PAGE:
‘World War Z’: Dead on its feet

June 21, 2013

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Ahhh yes, the zombie apocalypse – that moment when the dead rise and, by biting the living, turn them into zombies as well. Some theorize that Patient Zero was Ronald Reagan.

Before long, there’s an unorganized zombie army meandering around the streets, chomping on any unfortunate warm-blooded soul who happens to cross their path (and there are always a few). And – wham! Instant Tea Party.

Zombies have become the fear-fantasy of the age, having replaced aliens from outer space and natural disasters as the metaphor for how little control we have, how much we fear and how quickly it can all change. Still, “World War Z,” Marc Forster’s film of Max Brooks’ best-selling novel, is a little late to the party. After all, “The Walking Dead” has been on the air since 2010. Hey, Danny Boyle’s “28 Days Later” came out in 2002.

But with Brad Pitt and Mireille Enos in the lead roles and a budget north of $150 million, “World War Z” commands attention. And, for the first two-thirds of its almost two-hour running time, it delivers. Even with a late assist from writer Damon Lindelof to shore up the finale, however, “World War Z” still suffers from what’s referred to as third-act problems. It builds and builds to what ultimately is an anti-climax.

Pitt plays Gerry Lane, a house-husband in Philadelphia who, we eventually learn, used to be a trouble-shooter/fixer for the United Nations, until he burned out. One day, while driving his kids to school and his wife to work, traffic in downtown Philly grinds to a halt. And then all hell breaks loose, as seemingly rabid people go running through the crowd, attacking and savagely biting anyone they can.

Pitt is experienced enough at crisis management to know that he needs to grab the family, abandon the car and run like hell. But he’s still got enough presence of mind to actually observe what’s happening: who’s doing the biting, what happens to those who are bitten.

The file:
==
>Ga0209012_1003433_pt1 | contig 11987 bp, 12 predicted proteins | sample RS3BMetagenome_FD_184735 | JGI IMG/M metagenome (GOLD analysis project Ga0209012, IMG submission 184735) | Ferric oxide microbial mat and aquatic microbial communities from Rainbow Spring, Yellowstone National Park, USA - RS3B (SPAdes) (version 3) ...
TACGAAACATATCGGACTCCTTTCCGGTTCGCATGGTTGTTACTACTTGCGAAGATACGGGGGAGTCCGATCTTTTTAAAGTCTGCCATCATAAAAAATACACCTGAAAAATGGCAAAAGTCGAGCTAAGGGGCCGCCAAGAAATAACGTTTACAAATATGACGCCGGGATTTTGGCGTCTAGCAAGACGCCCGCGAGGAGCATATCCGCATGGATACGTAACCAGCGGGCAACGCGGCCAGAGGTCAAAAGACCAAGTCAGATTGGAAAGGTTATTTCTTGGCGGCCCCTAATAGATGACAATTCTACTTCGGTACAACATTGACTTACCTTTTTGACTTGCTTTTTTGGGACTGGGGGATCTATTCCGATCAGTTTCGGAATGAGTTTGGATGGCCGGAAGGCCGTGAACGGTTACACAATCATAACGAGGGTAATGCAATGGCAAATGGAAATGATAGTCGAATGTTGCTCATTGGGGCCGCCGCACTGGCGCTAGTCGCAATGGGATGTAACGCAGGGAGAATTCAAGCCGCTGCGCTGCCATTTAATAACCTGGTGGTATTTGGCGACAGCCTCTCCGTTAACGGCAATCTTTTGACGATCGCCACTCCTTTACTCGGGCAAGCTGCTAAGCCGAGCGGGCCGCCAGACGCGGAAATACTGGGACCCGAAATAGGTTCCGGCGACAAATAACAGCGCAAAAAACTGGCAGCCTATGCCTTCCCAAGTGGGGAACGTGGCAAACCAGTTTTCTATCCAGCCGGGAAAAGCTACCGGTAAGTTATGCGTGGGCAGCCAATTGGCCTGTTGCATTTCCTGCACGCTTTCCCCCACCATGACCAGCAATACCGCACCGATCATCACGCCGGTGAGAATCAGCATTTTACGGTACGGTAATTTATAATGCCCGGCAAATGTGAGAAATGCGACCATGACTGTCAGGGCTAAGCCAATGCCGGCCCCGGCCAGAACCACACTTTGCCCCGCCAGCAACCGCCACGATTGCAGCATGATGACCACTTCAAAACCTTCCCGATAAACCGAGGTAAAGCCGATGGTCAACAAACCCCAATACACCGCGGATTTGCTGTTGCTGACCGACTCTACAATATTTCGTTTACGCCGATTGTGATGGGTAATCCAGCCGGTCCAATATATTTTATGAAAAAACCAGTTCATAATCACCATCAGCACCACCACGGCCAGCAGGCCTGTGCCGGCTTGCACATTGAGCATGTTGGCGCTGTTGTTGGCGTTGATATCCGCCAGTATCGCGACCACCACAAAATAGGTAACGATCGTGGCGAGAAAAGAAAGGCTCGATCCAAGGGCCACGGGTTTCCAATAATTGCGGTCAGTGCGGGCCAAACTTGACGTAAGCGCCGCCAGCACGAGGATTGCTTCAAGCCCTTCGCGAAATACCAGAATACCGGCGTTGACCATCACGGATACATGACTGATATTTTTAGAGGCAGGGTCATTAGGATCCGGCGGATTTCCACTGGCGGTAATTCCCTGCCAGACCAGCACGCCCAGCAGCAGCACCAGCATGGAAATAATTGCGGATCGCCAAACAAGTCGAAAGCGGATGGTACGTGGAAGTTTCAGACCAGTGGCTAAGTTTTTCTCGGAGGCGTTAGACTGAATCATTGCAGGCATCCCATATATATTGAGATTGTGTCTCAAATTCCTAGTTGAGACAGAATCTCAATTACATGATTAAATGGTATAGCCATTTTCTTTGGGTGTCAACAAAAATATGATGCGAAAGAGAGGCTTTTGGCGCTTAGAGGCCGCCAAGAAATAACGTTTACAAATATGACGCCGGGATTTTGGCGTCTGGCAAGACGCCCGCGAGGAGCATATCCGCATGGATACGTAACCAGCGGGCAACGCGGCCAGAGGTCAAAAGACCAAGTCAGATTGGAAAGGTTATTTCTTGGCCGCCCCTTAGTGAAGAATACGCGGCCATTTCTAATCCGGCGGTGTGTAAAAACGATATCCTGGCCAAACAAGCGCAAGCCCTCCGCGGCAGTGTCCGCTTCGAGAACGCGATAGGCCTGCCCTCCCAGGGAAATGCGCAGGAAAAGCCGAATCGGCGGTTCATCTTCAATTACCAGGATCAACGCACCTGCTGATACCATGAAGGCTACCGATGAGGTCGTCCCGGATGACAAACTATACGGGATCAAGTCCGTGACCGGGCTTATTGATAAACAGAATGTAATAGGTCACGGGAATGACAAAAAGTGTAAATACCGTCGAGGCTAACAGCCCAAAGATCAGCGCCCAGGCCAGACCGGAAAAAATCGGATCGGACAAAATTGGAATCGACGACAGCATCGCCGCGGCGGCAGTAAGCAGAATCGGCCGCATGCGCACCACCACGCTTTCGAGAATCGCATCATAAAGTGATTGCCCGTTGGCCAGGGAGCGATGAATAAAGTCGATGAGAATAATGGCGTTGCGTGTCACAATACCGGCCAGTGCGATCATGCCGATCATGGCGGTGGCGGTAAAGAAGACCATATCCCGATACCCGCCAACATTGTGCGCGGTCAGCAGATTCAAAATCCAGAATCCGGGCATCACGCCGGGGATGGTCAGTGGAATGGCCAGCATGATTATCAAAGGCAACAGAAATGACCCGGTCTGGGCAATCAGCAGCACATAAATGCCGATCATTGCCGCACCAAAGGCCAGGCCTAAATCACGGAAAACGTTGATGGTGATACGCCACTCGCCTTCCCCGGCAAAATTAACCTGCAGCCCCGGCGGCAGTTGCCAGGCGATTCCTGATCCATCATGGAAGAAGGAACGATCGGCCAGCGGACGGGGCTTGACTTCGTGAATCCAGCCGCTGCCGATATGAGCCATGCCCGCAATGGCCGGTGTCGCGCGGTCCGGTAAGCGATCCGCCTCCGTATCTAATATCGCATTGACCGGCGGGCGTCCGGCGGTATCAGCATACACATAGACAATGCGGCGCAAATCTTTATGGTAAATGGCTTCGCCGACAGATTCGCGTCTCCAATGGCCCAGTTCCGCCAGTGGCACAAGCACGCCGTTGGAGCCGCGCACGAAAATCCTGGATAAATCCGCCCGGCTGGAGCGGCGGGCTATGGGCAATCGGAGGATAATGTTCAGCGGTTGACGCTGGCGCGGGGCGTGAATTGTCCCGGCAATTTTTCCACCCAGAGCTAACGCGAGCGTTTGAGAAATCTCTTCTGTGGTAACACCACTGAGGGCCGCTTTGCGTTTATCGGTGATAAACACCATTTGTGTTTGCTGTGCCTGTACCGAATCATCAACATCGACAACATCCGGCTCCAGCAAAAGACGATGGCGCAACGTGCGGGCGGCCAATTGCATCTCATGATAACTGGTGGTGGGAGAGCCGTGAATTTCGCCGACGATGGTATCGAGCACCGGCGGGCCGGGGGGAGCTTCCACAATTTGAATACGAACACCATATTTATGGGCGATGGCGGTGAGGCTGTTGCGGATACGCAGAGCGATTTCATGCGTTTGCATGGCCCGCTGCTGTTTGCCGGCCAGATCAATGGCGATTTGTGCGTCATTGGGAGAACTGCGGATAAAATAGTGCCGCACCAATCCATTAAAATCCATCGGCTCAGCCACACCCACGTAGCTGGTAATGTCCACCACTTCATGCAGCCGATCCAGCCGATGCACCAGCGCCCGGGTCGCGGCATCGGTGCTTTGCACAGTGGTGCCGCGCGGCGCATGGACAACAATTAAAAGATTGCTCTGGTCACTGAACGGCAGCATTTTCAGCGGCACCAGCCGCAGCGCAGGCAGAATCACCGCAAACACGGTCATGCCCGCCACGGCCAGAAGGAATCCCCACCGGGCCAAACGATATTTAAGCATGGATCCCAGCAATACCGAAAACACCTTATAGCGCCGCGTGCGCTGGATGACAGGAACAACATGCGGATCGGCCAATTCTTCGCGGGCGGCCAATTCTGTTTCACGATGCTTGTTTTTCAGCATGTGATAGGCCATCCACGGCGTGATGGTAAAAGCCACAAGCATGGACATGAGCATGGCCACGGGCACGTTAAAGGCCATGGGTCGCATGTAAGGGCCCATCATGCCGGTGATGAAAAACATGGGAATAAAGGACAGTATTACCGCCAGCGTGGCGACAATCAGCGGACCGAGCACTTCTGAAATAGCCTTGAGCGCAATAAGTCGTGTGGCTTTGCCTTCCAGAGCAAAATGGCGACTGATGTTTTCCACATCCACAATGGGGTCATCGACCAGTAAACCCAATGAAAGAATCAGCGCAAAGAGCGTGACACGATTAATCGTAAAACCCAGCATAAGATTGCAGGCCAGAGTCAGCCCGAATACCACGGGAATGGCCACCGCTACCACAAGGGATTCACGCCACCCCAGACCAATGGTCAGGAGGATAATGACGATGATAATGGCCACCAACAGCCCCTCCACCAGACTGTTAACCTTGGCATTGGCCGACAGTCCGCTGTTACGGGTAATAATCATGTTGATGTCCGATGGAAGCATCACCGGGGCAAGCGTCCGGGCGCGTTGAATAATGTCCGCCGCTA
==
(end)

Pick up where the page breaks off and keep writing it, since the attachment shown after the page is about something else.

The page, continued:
Eventually, he gets to a place safe enough to call his old boss, who sends a helicopter to airlift him and his family to an aircraft carrier 100 miles offshore. There, he’s given an ultimatum: His family can stay safely on the ship – if Gerry flies off to Korea and other points unknown. He’ll travel with an immunologist, who is hoping to figure out what caused this plague and whether there’s a cure or anything else that can help the living survive.

Brooks’ novel was a neat little conceit: a series of first-person accounts of the zombie infestation by its survivors, from interviews conducted by an investigator from the new world order. It was episodic and nonlinear, with only a few of the characters recurring in the narrative.

For a big-budget computer-effects film, however, you need a movie star who can be front-and-center at all times. Pitt handles it capably, finding the intelligence and pragmatism of the character, as well as the resourcefulness and emotional heart that pulls him along.

Yet the script, credited to Lindelof and three others, is necessarily more reductionist than Brooks’ book. Instead of a series of snapshots of the human response to an inhuman and fast-moving crisis, Forster (who has directed everything from “Stranger than Fiction” to “Monster’s Ball” to “Quantum of Solace), has to follow Pitt’s character on a globe-hopping search for clues to a way to survive the plague.

What he ends up with is not unlike Steven Soderbergh’s “Contagion,” a similar medical thriller . Really, the template here could just as easily be Michael Crichton’s “The Andromeda Strain,” which created the mold for films like this.

But here’s the thing about zombies: They’re only as interesting as the filmmaker imagines them to be. There’s nothing new in that regard with “World War Z.” Like the creatures in “28 Days Later” and “I Am Legend,” these living dead run like they’ve been zapped with electrical current. But when they’re standing still, they’re jaws clack together like elderly dogs, and they make screechy noises like the raptors in “Jurassic Park.”

As a result, the law of diminishing returns kicks in early in “World War Z.” The zombie threat always seems to be roughly of the same urgency and immediacy; it always seems to go from zero to 60 very quickly but doesn’t always track logically (consider a sequence in Israel, in which the lone barrier separating the healthy from the undead has no one standing lookout on top).

The one time late in the film in which the scare factor actually gets ratcheted up is aboard an airliner, in which the virus unexpectedly breaks out in an enclosed space. But that leads directly to the film’s rather flat finale.

After a while, it also becomes obvious – and less exciting – when Forster is utilizing CG stand-ins for the zombies and their victims. Yes, computers can create spectacularly painful-looking stunts – but the digital tools often look prefabricated and phony when executed on this scale.

To be sure, there is excitement and much food for thought in “World War Z.” The film is not a bust – but its ending will leave you saying “if only…”

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